Timeline of California's Prop 8

After the 2008 election, voters set off a years-long chain of events surrounding the legislation

Wednesday, Jun 25, 2014  |  Updated 7:24 AM PDT
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Prop 8 Timeline

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March 5, 2009: Craig Winsor (L) and Victor Choban argue about Proposition 8 as people rally in front of the California Supreme Court Building

A look at key events in the courtroom and at the polling place involving Proposition 8, the voter-approved ban on same-sex marriage in California:

June 28, 2013 - Same-sex marriages resume with wedding of two plaintiffs in Prop. 8 case after an unexpected court order cleared the way for same-sex marriage licenses for the first time in 4 1/2 years.

June 26, 2013 - The Supreme Court decided that it could not rule on a challenge to Prop. 8, paving the way for same-sex marriage to resume in California after years of legal battles.

Feb. 28, 2013 - The Obama Administration filed a SCOTUS brief asking the court to allow same-sex marriage to resume in California.

Dec. 7, 2012 - The Supreme Court announced it will take up California's ban on same-sex marriage.

Feb. 21, 2012 - Prop. 8 supporters announce they plan to ask the 9th Circuit to reconsider the case.

Feb. 7, 2012 - A three-judge panel rules that Prop. 8 is unconstitutional.

Nov. 17, 2011 - The California Supreme Court agreed Prop. 8 sponsors have the right to defend the ballot measure in court.

Mar. 23, 2011 - A three-judge panel of the 9th U.S. Circuit Court of Appeals denied the request to allow same-sex marriages to resume.

Mar. 1, 2011 - Attorney General Kamala Harris submitted a petition to the 9th U.S. Circuit Court of Appeals asking that same-sex marriages be allowed to resume while the court considers the constitutionality of the ban.

Feb. 16, 2011 - The California Supreme Court agreed to answer a request by the U.S. 9th Circuit Court of Appeals, which last month requested a clarification on the ability of Prop 8 supporters to press the case in appellate courts. The high court indicated it could hear arguments on the issue as early as September.

Dec. 6, 2010 - The hearing in front of the three-judge panel of the 9th U.S. Circuit Court of Appeals lasted nearly three hours. 

Nov. 30, 2010 - A three-judge panel (Stephen Reinhardt, 79, liberal; Randy Smith, 61, conservative; Michael Hawkins, 65, moderate) are named to decide on the appeal of the federal court ruling.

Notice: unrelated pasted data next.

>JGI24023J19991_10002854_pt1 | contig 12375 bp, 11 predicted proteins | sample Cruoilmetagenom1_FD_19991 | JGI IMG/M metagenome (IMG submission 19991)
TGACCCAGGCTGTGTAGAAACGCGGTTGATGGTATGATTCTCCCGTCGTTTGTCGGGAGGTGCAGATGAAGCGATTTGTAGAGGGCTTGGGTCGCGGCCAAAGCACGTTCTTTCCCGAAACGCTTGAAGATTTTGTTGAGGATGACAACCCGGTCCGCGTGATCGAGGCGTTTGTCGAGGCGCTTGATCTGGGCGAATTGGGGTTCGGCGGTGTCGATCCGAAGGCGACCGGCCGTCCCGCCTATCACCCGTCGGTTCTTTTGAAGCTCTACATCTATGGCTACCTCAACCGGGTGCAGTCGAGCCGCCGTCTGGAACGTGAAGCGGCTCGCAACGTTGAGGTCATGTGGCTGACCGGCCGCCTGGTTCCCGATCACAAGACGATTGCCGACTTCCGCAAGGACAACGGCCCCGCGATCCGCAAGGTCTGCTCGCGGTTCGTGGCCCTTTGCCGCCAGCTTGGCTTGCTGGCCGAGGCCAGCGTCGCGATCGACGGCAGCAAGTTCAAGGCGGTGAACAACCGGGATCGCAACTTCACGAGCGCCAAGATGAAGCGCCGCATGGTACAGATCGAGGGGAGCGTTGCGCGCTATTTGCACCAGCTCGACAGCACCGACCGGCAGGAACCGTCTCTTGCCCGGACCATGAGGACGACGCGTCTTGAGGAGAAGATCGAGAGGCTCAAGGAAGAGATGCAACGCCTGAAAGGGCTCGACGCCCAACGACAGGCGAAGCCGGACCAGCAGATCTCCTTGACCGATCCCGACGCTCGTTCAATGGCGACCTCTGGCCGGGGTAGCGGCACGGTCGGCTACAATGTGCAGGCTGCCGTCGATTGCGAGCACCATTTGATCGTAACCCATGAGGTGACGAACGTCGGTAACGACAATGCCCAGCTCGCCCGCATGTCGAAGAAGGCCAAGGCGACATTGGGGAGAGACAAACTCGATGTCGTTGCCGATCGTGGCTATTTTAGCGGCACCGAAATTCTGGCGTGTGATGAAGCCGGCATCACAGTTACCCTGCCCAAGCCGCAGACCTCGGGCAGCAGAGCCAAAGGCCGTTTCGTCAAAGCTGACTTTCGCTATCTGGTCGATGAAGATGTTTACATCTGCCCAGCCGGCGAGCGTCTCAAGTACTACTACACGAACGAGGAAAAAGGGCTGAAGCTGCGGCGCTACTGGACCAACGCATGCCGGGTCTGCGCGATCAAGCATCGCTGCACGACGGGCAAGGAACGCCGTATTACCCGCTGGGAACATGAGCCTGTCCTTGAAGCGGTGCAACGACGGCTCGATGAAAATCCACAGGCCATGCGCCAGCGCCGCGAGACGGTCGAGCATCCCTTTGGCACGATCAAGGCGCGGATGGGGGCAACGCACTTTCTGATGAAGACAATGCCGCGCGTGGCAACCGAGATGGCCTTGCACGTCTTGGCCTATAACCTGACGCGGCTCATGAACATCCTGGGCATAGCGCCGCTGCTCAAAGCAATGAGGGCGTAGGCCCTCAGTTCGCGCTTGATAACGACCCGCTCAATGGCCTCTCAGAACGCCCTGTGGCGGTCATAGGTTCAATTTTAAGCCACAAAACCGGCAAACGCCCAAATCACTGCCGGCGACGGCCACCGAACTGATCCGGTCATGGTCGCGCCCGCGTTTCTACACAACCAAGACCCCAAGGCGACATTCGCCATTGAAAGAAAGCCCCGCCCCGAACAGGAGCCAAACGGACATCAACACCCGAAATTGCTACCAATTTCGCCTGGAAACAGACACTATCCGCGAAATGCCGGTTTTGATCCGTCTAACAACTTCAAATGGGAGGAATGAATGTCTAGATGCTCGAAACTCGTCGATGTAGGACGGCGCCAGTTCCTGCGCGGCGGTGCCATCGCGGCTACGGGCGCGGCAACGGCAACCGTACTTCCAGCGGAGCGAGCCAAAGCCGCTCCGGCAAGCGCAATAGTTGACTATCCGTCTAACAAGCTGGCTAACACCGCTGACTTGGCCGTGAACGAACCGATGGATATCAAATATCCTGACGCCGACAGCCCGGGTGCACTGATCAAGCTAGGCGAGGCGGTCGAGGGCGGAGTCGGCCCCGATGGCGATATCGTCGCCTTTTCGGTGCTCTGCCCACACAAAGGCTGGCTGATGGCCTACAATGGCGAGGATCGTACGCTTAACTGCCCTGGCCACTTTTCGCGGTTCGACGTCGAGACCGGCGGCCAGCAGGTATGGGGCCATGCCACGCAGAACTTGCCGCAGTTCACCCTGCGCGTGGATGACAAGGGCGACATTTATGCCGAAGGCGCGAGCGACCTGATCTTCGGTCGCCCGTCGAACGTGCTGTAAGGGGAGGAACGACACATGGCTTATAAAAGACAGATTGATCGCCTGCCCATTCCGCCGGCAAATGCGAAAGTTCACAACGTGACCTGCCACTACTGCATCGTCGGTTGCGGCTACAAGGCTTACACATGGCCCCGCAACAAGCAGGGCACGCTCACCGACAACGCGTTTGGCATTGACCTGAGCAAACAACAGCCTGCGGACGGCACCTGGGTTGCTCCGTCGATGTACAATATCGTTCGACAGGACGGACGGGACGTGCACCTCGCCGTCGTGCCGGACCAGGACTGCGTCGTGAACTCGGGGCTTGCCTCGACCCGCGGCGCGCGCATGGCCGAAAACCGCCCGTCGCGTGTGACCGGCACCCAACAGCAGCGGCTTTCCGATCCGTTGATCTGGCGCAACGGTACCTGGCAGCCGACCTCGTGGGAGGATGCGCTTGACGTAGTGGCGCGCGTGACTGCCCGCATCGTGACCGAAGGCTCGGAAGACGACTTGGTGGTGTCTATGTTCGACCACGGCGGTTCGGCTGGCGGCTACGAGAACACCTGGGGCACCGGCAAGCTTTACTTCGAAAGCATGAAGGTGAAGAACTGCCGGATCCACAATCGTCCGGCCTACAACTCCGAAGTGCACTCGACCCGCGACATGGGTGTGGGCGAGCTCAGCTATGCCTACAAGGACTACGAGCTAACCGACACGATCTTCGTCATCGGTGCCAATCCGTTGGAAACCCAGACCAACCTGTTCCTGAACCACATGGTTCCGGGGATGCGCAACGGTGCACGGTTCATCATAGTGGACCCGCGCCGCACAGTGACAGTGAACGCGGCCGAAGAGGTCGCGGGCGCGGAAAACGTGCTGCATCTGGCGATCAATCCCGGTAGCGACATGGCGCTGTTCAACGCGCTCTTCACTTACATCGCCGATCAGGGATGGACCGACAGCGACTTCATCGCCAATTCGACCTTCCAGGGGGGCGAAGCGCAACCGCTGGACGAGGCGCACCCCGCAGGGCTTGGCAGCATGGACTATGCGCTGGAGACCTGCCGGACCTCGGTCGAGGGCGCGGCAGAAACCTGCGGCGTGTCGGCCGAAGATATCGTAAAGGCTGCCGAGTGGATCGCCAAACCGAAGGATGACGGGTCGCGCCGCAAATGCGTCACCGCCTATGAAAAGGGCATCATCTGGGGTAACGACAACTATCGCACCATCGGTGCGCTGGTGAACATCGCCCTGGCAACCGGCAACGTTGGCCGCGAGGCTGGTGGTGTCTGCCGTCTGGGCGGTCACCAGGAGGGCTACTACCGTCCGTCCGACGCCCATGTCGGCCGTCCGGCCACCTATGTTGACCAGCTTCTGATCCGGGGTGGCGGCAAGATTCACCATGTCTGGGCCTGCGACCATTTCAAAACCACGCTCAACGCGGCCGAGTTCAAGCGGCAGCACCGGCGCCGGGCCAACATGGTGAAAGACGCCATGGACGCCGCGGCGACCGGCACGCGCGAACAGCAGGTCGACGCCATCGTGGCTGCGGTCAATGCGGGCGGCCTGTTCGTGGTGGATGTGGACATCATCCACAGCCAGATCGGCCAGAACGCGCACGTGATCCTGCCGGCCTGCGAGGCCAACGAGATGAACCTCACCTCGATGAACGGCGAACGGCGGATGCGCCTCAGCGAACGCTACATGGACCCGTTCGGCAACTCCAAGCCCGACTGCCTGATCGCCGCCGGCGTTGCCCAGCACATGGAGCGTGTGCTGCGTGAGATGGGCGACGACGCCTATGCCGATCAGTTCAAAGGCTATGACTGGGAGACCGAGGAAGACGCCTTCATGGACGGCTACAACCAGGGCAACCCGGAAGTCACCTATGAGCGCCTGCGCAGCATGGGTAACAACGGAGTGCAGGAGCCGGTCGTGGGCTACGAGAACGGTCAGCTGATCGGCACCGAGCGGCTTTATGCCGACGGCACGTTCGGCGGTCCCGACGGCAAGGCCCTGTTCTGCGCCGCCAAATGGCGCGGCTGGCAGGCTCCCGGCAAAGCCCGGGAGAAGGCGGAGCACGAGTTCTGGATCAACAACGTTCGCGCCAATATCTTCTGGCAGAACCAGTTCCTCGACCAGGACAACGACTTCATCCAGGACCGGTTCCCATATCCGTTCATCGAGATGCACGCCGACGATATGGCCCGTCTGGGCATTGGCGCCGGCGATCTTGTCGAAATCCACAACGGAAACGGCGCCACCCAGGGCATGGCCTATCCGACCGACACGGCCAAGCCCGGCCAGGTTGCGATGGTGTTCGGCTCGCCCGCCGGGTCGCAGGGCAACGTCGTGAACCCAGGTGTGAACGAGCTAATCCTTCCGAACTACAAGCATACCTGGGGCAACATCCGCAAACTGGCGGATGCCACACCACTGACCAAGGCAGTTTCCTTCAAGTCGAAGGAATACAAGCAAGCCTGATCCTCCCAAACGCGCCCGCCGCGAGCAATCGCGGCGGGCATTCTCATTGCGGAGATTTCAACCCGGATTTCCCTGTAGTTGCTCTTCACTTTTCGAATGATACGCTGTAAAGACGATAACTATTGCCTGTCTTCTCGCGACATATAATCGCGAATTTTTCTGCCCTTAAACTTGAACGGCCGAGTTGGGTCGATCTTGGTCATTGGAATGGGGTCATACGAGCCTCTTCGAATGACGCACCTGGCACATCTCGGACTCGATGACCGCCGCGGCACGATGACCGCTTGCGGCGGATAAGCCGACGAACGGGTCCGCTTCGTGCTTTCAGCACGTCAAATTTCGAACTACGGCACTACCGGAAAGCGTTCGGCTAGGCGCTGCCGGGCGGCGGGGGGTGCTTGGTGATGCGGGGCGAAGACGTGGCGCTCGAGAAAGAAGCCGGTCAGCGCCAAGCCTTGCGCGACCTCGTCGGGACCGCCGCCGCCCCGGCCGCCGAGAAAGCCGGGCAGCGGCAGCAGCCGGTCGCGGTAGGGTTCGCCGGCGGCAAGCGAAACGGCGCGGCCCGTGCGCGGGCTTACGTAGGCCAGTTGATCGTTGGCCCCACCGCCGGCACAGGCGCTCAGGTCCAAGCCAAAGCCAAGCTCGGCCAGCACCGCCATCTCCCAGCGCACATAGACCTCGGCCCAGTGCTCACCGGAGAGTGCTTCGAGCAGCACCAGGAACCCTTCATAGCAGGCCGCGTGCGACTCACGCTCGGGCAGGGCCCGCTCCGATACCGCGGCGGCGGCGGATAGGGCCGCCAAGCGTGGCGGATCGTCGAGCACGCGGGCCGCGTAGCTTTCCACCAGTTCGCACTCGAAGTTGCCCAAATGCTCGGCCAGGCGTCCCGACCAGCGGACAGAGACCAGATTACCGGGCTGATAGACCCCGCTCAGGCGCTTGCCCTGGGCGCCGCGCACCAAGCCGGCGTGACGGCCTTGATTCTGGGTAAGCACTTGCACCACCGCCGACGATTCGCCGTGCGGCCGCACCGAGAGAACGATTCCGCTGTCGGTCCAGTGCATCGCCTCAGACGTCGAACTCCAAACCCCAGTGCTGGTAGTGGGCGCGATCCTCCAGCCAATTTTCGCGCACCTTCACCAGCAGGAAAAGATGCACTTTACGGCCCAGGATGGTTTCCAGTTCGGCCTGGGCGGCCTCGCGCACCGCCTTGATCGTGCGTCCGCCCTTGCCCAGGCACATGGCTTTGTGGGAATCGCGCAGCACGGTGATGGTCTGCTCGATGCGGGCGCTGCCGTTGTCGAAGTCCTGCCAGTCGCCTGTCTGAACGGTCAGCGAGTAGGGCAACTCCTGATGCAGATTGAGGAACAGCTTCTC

Aug. 16, 2010 - A decision by the 9th U.S. Circuit Court of Appeals trumps Walker’s ruling and puts same-sex marriages in California on hold indefinitely.  

Aug. 12, 2010 - Chief U.S. District Judge Vaughn Walker ruled that gay marriages can begin again on Aug. 18.

Aug. 4, 2010 - In his 136-page ruling, Federal District Court Judge Vaughn Walker decided that Proposition 8, the voter-approved ban on same sex marriage passed in 2008, is unconstitutional.

Feb. 9, 2010 - Trial watchers learn 9th District Court of Appeals Judge Vaughn Walker, assigned to the case randomly, is himself gay.

May 26, 2009 - The California Supreme Court upheld Prop 8 determining the proposition legally adjusted the state's constitution.  

Dec. 20, 2008 - In response to three lawsuits seeking to invalidate Proposition 8, the Yes on 8 campaign filed a brief with the state Supreme Court asking to nullify marriages of an estimated 18,000 same-sex couples who exchanged vows before the passage of Prop 8.  

Nov. 20, 2008 - The California Supreme Court accepted three lawsuits seeking to nullify Proposition 8, but refused to allow couples to resume marrying until it ruled.  

Nov. 4, 2008 - California voters adopted the constitutional amendment outlawing same-sex marriage, overturning the state Supreme Court decision just months earlier giving gay couples the right to wed. Three legal groups filed a writ petition the day after the election urging the state Supreme Court to invalidate the measure.  

June 27, 2008 - The "Limit on Marriage" initiative was designated as Prop. 8 for the November ballot.

March 7, 2000 - California voters passed Proposition 22 which defined marriage as between a man and a woman. One week later, the California Supreme Court ruled the law was unconstitutional because it discriminated against gays, and an estimated 18,000 same-sex couples got married in the ensuing months.

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